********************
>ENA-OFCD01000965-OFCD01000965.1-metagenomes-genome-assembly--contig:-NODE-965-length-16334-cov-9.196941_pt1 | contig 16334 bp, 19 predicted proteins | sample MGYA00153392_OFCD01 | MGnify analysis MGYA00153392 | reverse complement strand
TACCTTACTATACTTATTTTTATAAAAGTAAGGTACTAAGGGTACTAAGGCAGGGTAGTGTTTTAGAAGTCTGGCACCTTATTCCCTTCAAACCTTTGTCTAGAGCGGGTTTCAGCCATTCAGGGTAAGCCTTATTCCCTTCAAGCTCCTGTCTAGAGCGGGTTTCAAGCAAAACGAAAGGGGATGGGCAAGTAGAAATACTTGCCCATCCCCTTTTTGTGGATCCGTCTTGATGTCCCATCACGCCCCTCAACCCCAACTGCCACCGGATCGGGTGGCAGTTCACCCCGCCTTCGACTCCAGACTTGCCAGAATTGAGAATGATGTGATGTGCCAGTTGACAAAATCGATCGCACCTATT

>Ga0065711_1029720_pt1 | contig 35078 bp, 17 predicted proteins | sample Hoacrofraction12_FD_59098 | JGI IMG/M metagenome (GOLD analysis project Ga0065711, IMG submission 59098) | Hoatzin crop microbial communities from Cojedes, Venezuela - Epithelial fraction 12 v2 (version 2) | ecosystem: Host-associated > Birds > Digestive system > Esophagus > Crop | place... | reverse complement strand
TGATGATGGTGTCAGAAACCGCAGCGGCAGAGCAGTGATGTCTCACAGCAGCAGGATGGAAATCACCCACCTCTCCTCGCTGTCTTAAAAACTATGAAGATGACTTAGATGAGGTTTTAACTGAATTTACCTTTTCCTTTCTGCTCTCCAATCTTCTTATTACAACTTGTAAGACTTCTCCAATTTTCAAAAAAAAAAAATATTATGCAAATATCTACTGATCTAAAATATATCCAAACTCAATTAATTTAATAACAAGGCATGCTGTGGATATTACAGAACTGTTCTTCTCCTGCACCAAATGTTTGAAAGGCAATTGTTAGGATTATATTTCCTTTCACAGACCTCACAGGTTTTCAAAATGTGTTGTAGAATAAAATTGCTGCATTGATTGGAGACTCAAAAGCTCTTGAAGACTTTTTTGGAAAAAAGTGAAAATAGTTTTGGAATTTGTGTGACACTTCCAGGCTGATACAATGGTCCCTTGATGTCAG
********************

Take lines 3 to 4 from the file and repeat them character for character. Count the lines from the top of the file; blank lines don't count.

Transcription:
>Ga0065711_1029720_pt1 | contig 35078 bp, 17 predicted proteins | sample Hoacrofraction12_FD_59098 | JGI IMG/M metagenome (GOLD analysis project Ga0065711, IMG submission 59098) | Hoatzin crop microbial communities from Cojedes, Venezuela - Epithelial fraction 12 v2 (version 2) | ecosystem: Host-associated > Birds > Digestive system > Esophagus > Crop | place... | reverse complement strand
TGATGATGGTGTCAGAAACCGCAGCGGCAGAGCAGTGATGTCTCACAGCAGCAGGATGGAAATCACCCACCTCTCCTCGCTGTCTTAAAAACTATGAAGATGACTTAGATGAGGTTTTAACTGAATTTACCTTTTCCTTTCTGCTCTCCAATCTTCTTATTACAACTTGTAAGACTTCTCCAATTTTCAAAAAAAAAAAATATTATGCAAATATCTACTGATCTAAAATATATCCAAACTCAATTAATTTAATAACAAGGCATGCTGTGGATATTACAGAACTGTTCTTCTCCTGCACCAAATGTTTGAAAGGCAATTGTTAGGATTATATTTCCTTTCACAGACCTCACAGGTTTTCAAAATGTGTTGTAGAATAAAATTGCTGCATTGATTGGAGACTCAAAAGCTCTTGAAGACTTTTTTGGAAAAAAGTGAAAATAGTTTTGGAATTTGTGTGACACTTCCAGGCTGATACAATGGTCCCTTGATGTCAG